In this fact-specific inquiry, being first in time tips the balance in Cohen’s favor. Cohen signed her lease first. Approximately seven months after signing her lease and one month after Cohen moved into her apartment and Clark into his, Clark sought to waive the no-pets provision of the lease to accommodate his ESA. Cohen relied upon the express no-pets provision in the lease and 2800-1 LLC’s advertisement that the building was a no-pets building [. . .]
Clark signed his lease after Cohen, knew the building prohibited pets, and did not request a waiver of the no-pets provision until after his and Cohen’s leases began. Id. at 802-04.
The Court emphasized the need to consider the rights of other tenants and homeowners in the community when reviewing reasonable accommodation requests that would fundamentally alter the character of the community, as highlighted by the following examples:
(1) Cohen when she chose to rent an apartment in a pet-free building;
(2) Homeowners who chose to live in a condominium building that did not prohibit smoking in light of a request to ban smoking; and
(3) Tenants’ right to quiet enjoyment of their apartments in light of a request to accommodate a disabled tenant’s incessant yelling, screaming and door slamming.
Davis v Echo Valley Condo Ass’n, 945 F3d 483, 492 (CA 6, 2019); Groner v Golden Gate Gardens Apartments, 250 F3d 1039, 1045-46 (2001).
3. What medical documentation was provided to support the objection?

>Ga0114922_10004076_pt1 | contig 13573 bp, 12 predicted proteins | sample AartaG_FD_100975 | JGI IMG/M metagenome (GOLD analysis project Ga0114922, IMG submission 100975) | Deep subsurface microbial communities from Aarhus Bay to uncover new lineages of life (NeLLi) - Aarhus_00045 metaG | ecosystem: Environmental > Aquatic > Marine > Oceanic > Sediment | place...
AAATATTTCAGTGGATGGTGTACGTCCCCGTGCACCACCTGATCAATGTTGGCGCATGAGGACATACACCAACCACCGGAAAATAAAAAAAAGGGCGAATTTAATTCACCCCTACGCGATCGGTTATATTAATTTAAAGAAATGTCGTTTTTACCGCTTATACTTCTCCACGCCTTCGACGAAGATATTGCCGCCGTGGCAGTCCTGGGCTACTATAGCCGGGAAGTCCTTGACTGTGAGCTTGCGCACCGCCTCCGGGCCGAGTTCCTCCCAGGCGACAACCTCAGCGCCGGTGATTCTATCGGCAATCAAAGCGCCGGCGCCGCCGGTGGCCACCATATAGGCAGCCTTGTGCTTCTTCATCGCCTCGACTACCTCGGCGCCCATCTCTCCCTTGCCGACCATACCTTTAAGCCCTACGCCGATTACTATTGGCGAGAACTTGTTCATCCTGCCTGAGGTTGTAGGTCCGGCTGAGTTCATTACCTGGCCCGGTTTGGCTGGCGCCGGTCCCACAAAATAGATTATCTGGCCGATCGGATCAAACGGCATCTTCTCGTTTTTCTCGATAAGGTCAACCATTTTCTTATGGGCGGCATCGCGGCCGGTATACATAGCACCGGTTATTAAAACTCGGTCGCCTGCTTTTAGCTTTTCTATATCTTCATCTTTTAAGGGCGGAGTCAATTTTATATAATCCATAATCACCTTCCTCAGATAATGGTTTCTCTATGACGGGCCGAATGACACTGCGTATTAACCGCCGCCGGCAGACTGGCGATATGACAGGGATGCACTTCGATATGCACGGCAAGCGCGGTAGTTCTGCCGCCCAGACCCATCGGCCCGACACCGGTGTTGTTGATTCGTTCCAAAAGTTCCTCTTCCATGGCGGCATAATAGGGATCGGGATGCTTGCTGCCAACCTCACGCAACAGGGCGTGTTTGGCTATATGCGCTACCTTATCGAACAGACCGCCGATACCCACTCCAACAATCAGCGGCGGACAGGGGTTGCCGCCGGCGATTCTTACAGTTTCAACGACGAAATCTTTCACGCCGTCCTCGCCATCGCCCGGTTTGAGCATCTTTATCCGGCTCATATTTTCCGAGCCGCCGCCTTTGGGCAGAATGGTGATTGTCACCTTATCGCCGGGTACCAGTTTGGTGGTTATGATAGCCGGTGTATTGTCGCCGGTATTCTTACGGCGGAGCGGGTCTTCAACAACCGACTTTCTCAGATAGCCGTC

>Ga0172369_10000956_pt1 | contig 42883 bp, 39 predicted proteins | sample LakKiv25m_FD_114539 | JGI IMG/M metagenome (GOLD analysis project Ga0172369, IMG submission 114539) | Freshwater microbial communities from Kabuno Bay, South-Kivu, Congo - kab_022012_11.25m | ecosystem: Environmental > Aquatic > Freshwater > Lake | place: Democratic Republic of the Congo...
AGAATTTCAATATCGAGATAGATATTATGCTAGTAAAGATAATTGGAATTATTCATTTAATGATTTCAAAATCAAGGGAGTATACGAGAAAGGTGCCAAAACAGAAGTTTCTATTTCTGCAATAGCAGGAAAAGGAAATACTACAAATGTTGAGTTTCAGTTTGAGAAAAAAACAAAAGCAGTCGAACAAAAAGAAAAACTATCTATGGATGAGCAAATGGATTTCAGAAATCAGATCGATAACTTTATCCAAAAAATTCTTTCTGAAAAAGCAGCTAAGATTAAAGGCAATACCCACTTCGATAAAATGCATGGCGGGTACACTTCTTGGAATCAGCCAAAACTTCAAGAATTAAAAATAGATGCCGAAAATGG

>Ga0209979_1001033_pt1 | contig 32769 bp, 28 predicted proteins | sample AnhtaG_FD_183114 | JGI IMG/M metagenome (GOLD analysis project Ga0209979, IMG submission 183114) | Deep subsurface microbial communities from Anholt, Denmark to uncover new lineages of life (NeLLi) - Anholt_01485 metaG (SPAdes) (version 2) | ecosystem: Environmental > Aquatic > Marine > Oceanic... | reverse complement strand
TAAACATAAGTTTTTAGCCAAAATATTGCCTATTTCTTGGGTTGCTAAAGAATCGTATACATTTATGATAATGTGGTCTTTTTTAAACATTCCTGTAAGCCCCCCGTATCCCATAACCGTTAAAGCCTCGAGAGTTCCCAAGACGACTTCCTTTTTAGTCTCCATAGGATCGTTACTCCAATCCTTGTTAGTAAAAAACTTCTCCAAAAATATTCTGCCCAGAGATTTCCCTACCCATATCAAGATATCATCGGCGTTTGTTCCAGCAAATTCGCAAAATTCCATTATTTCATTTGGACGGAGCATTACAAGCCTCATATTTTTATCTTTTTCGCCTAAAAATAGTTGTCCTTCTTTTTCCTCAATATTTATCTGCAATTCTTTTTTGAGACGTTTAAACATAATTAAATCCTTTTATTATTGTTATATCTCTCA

Another factor that weighed in Cohen’s favor was the fact that she did not simply object to the presence of the emotional support dog. She provided medical documentation that supported her claim that she was severely allergic to pet dander, and she also had her allergies retested after Clark’s emotional support dog was brought into the apartment building to further support her claim. 945 NW2d at 805.
4. Were alternative accommodations available?
Finally, the Court observed that the landlord had other apartments in buildings that permitted animals and noted that Clark could have discussed the possession of an emotional support dog before he signed his lease, in which case the landlord could have assigned him to one of those buildings; however, Clark waited to bring up the need for an emotional support dog until only after he signed his lease agreement and was assigned to an apartment in a pet-free building. Id. at 805. While not expressly saying so, the Iowa Supreme Court appeared to hold Clark partially responsible for the predicament due to the delay in his request, along with the landlord, who after receipt of his request, did not offer Clark an apartment in a pet-friendly building, even though vacant apartments were available at that time. Id. at 805-06.
All reasonable accommodation requests require careful review and analysis by condominium and homeowners association board members; however, Cohen v Clark emphasizes the scrutiny these requests require when granting them may fundamentally alter an aspect of the community that another homeowner relied on or have a negative impact on another member’s safety or health. Condominium and homeowners associations who receive a reasonable accommodation request, including conflicting reasonable accommodation requests, should contact a homeowners association attorney that is familiar with the federal Fair Housing Act to help them navigate the competing interests of these requests in compliance with federal and state laws.